Aakash Hassan was driving back from a reporting assignment in Srinagar, Kashmir, when he got a call from a familiar number, one he knew to be that of a local law enforcement agency. He wasn’t surprised, as it was only a few days before that he had published a story about the Indian government’s crackdown on information in Kashmir. “I have been summoned and questioned at least a dozen times by local police in the last two years,” Hassan told me.
This is what we call the Kashmir pattern. Journalists are called for “background checks” or “routine verifications” often after they publish a story that is critical of the government. The call is not made in direct reference to the story, but covert hints do the job.
“They ask all sorts of questions: Who am I writing for these days, questions about my family, my bank account details, my family’s bank account details, what are my siblings doing and how much property does my family own,” Hassan said. “Sometimes they warn in vague terms to be careful about what I write.”
In another recent assault on journalistic freedoms in Kashmir, the local administration issued an order requiring all journalists to “register” with a government department to be able to report freely out in the field or online. For Hassan, it was the shutdown of the Kashmir Press Club that dealt a big blow. To the average person, it looks like a rundown government building and smells of old rotten paper, but for journalists in Kashmir, it was the last safe space in Srinagar where they could meet and discuss their stories. When I was there in 2018, it was newly established but had already become a refuge for local independent journalists like Hassan. “More than anything else, it was a solidarity group where I knew that someone would speak up if something bad were to happen to me,” Hassan told me. “Despite the harsh circumstances under which journalists in Kashmir operate … it was the only place where we could exchange reporting notes, talk about the threats we face and just be there for each other.”
Last year, in the early hours of Sept. 9, the residences of four Kashmiri journalists were raided by local police investigating a case charged under the anti-terror law Unlawful Activities Prevention Act (UAPA). “The manner in which these raids were conducted, it looked as if we were terrorists and not journalists,” Hassan said.
As things escalate in Kashmir with Shah’s most recent arrest, the pattern seen in Kashmir is being replicated in the rest of India. Siddique Kappan, a Muslim journalist from the southern state of Kerala, has been languishing in jail over two years now. He was on his way to report on a story about a heinous rape in the northern Indian state of Uttar Pradesh when he was arrested by local police and later charged under an anti-terrorism law on charges of sedition. Kappan has reported on the CAA protests and the rise of Hindu nationalism, much like me and many of my colleagues. He also used to write about the illegal incarceration of activists under the UAPA, the same law that’s being used against him. Raihanath, Kappan’s wife, believes he was arrested so as to intimidate all journalists from pursuing any story against the government. “The government wants to instill fear among journalists and civil society groups. Siddique was targeted because he is a journalist and a Muslim one at that,” she told me.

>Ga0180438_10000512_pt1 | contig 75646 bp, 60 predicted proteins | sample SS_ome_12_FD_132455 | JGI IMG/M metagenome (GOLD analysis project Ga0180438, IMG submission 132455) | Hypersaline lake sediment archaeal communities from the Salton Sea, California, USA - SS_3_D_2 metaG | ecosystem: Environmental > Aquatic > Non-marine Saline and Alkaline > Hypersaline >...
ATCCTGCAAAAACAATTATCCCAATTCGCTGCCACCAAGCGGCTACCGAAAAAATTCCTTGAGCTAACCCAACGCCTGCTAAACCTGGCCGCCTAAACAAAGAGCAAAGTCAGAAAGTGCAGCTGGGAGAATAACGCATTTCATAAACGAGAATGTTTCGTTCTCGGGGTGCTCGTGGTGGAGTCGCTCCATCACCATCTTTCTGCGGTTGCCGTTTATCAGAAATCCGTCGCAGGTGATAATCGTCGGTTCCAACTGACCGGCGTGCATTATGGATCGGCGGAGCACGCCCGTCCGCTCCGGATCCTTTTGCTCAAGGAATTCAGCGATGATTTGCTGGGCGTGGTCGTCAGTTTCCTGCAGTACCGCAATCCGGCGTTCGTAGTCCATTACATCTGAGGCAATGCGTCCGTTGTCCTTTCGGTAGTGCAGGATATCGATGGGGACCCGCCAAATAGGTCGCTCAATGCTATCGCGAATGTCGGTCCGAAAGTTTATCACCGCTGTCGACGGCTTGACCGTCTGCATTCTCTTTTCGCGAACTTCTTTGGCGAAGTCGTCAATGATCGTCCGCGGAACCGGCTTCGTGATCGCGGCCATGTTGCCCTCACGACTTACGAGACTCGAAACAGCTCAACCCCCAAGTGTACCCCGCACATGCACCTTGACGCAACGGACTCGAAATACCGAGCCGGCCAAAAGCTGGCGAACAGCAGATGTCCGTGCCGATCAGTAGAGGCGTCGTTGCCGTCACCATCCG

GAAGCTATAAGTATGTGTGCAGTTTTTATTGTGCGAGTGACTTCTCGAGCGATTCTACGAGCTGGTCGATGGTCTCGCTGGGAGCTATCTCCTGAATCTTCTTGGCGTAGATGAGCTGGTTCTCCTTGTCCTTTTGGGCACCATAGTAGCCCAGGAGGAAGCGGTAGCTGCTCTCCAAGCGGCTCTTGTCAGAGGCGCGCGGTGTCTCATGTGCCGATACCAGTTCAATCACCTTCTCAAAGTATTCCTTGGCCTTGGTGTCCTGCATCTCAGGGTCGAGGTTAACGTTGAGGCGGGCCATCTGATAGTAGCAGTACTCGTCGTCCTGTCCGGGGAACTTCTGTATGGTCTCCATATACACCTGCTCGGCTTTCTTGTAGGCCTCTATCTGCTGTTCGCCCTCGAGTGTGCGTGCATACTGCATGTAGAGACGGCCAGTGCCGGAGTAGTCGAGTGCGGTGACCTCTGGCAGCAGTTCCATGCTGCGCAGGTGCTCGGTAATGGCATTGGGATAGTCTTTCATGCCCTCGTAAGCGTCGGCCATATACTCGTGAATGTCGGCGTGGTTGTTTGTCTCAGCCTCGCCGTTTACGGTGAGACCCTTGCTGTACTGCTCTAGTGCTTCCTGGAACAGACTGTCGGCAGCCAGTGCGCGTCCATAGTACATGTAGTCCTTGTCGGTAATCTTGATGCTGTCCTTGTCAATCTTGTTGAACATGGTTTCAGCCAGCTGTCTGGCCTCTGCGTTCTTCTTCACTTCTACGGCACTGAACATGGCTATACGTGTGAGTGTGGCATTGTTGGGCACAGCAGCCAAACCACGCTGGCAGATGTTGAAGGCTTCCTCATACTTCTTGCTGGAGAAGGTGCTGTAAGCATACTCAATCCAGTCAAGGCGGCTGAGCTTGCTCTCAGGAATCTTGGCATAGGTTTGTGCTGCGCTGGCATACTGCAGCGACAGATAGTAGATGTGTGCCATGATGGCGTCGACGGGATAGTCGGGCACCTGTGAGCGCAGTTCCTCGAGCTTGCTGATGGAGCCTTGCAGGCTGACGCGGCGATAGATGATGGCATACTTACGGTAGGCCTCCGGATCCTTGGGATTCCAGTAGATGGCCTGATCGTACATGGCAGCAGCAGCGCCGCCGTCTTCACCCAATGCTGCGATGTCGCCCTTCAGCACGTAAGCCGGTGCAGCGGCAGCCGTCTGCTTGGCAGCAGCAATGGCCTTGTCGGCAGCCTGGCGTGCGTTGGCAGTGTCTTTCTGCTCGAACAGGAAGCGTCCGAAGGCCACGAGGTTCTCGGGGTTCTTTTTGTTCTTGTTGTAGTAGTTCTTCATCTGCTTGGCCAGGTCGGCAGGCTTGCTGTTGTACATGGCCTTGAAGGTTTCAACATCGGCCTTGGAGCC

In this war on journalism, we are being attacked not only through intimidation tactics but also by a systematic assault from government sympathizers and their social media army. Online threats and social media harassment is a package deal for female journalists in India. Over the years, I’ve conditioned myself to ignore them, often not even reading the bile that’s thrown at me for simply doing my job. But earlier this year, the online trolling took an uglier turn.
This past New Year’s, I woke up to a series of messages from friends and colleagues in India informing me that my name and picture had appeared in an “online auction” on a fake website hosted by American tech platform GitHub. It left me disgusted and angry. These men offered me and nearly 100 other Muslim female journalists and activists up “for sale” and described us in derogatory terms. This was the second such fake “online auction” of outspoken Muslim women held by individuals who represent the support base of the ruling party. The first time, the police made no arrests, emboldening the perpetrators to do it again.